So here it goes: whenever a driver changes lanes, they should check the rearview mirror, the side mirror, and then look over their shoulder to make sure the lane is clear, before changing lanes.
We would be hard-pressed to find any disagreement with that advice, but practice is more important than preaching. Not long ago, the roads were more empty, so drivers were much less likely to encounter anyone while switching lanes. Speeds, of course, picked up, so the consequences were worse when cars did make contact. Neck swivels got rusty and they could use some oil.
The safety features on cars have made the over-the-shoulder look-see a little less necessary. Blind spot sensor lights on mirrors illuminate when cars are close enough to them. But those extraordinarily helpful warnings should not replace our double-checking the space next to our vehicles. That extra confirmation doesn’t cost us time; it’s just smart. Those blind spot sensors, much like GPS apps, have made us safer and more on-course. But they’ve also made us subconsciously take less ownership in driving.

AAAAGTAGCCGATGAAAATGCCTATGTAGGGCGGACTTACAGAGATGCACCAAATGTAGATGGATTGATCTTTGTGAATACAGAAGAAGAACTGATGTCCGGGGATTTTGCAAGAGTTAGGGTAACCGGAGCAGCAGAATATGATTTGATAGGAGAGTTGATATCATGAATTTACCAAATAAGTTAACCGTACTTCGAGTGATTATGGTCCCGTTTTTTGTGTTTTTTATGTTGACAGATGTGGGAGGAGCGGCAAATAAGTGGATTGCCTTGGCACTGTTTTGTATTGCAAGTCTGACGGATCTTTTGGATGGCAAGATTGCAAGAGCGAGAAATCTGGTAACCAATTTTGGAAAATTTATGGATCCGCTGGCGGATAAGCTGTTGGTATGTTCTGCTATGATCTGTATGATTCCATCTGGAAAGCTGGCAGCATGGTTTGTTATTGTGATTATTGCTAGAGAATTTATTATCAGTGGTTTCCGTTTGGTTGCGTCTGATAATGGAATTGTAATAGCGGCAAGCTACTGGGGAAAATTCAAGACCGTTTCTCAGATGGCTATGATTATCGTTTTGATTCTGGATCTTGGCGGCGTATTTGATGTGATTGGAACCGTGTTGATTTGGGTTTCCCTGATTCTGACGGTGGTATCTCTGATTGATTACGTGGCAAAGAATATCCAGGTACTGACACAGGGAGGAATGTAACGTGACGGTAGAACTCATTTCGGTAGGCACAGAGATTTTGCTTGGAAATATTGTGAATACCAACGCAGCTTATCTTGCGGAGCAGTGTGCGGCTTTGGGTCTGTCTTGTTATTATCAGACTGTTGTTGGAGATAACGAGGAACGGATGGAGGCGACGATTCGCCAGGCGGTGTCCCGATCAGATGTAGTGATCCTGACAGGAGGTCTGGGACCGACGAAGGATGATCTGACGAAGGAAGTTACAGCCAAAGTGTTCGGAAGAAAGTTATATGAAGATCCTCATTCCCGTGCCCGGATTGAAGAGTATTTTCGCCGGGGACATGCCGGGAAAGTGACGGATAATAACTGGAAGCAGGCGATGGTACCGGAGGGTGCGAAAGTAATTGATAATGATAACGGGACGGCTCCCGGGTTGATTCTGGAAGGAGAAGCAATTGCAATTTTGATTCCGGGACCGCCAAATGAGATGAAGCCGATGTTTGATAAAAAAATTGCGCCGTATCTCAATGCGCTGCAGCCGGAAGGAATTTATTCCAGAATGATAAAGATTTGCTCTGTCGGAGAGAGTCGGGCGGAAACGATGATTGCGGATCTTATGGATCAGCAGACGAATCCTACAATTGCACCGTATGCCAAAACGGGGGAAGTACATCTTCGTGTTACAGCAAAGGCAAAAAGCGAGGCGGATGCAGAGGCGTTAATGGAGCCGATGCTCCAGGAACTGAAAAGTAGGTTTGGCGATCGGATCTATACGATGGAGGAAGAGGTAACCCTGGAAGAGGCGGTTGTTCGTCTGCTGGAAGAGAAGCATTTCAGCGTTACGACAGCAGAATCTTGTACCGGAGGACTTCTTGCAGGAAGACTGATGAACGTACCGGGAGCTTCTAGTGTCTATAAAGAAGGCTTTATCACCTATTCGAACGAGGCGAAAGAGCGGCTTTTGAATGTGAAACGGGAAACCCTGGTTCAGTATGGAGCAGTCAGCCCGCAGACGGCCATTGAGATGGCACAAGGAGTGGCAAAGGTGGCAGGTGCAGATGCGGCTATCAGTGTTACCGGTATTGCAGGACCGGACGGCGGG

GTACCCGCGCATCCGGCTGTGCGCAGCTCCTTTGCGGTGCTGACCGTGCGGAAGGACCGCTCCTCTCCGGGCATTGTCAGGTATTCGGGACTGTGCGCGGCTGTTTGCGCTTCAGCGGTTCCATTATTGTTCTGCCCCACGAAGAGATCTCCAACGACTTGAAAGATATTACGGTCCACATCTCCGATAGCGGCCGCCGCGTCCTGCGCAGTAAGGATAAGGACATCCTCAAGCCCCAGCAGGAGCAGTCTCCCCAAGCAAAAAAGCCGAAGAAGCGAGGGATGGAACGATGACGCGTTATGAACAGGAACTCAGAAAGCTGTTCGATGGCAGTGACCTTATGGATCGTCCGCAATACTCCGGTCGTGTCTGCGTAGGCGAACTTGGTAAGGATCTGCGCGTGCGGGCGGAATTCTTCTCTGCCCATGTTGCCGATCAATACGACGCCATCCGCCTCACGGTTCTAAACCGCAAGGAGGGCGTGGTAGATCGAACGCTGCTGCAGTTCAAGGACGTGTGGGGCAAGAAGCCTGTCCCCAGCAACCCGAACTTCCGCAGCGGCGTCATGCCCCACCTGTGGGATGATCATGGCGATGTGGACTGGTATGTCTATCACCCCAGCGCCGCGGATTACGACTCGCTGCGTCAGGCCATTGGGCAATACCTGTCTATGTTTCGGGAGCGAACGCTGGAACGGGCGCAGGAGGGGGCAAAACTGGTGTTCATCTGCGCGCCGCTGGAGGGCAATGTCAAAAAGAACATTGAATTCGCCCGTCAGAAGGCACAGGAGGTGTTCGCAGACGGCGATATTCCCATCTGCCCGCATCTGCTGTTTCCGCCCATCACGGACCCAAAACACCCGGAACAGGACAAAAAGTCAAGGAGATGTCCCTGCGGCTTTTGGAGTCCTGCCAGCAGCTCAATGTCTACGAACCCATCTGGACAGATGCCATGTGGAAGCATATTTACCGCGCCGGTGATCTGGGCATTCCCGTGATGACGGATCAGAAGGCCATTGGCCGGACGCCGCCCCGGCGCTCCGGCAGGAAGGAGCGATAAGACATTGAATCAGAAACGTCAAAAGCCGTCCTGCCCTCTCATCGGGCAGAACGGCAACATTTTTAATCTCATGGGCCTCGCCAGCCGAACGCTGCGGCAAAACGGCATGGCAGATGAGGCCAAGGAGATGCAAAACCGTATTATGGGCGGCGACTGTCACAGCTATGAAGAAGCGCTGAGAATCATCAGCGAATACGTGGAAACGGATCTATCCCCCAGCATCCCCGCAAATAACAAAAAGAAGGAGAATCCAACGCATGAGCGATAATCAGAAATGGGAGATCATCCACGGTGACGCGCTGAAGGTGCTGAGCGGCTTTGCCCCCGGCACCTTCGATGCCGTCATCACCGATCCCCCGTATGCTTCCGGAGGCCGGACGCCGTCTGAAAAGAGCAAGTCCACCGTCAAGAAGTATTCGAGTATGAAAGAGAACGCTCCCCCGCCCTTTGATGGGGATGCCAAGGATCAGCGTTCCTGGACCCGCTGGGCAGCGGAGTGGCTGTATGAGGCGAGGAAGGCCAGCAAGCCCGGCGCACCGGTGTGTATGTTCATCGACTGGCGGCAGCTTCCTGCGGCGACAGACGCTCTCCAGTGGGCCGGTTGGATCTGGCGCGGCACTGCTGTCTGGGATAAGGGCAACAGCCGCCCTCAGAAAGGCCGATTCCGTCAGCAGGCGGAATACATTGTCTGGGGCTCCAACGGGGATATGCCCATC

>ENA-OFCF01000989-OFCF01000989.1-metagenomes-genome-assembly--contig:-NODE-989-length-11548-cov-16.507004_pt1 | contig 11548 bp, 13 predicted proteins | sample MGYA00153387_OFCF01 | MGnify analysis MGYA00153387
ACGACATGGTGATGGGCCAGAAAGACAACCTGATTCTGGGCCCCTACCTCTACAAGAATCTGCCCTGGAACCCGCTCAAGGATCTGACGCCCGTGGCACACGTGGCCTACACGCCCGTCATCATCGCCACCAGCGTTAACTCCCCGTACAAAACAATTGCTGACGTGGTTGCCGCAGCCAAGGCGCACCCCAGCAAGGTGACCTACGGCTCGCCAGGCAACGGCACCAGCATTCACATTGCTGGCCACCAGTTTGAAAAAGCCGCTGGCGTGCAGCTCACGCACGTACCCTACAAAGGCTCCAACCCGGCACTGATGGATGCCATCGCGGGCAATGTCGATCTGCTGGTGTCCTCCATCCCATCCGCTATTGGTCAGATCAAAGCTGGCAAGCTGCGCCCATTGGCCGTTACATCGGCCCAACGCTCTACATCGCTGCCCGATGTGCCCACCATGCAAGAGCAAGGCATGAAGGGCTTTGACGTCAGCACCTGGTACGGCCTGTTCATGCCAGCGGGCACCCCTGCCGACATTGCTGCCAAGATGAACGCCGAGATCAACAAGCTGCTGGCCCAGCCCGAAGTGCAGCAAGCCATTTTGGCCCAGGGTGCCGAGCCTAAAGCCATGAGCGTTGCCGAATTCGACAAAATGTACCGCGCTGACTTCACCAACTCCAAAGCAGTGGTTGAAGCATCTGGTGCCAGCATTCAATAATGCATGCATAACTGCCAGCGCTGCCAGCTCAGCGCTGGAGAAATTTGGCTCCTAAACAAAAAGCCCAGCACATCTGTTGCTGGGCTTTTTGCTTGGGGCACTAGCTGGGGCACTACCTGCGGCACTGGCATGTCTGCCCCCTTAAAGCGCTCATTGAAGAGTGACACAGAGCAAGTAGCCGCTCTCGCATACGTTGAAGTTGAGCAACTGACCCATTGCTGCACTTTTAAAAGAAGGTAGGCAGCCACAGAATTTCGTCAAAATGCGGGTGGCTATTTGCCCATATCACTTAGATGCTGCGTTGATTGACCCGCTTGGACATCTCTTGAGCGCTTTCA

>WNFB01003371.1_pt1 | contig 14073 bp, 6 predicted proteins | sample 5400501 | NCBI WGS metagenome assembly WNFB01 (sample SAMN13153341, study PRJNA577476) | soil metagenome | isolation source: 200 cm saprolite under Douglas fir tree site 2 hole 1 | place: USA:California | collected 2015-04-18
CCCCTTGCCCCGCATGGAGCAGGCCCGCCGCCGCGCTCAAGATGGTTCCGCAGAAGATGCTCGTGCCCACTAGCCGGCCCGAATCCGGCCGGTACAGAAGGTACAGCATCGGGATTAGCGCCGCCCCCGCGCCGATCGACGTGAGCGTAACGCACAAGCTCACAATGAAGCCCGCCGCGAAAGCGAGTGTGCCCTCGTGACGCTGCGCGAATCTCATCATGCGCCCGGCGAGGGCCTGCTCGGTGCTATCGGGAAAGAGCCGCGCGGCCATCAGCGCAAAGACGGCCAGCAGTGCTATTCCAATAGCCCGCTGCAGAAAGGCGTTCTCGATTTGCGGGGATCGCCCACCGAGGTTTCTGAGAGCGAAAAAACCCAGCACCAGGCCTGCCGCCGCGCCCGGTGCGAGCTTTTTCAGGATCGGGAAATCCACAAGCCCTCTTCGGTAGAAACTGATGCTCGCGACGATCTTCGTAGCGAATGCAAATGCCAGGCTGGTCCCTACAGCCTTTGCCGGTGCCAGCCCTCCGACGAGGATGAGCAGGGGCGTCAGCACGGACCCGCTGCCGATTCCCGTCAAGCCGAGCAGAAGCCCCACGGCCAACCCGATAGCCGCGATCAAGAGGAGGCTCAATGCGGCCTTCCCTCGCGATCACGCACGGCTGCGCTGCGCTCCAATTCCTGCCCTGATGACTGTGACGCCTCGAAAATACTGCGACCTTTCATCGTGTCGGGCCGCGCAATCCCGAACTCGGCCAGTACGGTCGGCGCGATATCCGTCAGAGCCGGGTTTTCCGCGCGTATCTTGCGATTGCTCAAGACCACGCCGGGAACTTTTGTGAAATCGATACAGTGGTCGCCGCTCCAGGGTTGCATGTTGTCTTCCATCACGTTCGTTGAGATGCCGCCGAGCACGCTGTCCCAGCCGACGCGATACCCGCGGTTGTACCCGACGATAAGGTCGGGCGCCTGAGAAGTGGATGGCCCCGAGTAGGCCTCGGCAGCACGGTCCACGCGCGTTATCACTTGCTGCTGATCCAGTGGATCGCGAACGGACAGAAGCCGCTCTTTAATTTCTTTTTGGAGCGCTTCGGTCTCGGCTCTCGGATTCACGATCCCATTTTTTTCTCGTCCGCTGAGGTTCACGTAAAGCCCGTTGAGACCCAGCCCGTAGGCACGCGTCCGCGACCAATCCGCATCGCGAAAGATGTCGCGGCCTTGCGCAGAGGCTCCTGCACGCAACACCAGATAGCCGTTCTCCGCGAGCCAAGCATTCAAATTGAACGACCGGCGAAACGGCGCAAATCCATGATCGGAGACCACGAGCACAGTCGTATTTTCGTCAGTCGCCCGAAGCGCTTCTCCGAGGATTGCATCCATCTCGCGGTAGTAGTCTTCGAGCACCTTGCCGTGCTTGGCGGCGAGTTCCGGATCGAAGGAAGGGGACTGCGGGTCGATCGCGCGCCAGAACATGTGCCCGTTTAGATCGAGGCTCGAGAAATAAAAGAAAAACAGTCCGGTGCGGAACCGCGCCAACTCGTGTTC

When driving in areas with more cyclists and pedestrians, particularly downtown areas, we should also check our blind spots when making a turn. For example, if a car is turning right and the driver doesn’t check over their right shoulder, a cyclist could be zooming up to that spot or a pedestrian could be starting out in a crosswalk. While the biker and the walker should also be more careful in this spot, the driver is the one behind the steel behemoth that can cause the most damage.
Our failures to check blind spots can cause chain reactions of problems. Take Momo’s example. The merging driver’s failure to check if Momo was in the lane caused her to make an evasive move and switch lanes quickly. She checked her blind spot sensor in that brief moment but didn’t have a chance to look over her shoulder. She could have easily cut off or hit another car or caused that other vehicle to make its own evasive move and wreck. When we are careless, we cause others to behave evasively, and all of that creates chaos.
Considering the numerous factors on roads we encounter that cause trouble - a sudden stalled vehicle, debris, potholes, people merging into lanes without looking - we simply cannot afford to give less than our full attention behind the wheel. And checking one’s blind spots is easily overlooked, but largely important.
Doug Turnbull, the PM drive Skycopter anchor for Triple Team Traffic on 95.5 WSB, is the Gridlock Guy. He also hosts a traffic podcast with Smilin’ Mark McKay on wsbradio.com. Contact him at Doug.Turnbull@cmg.com.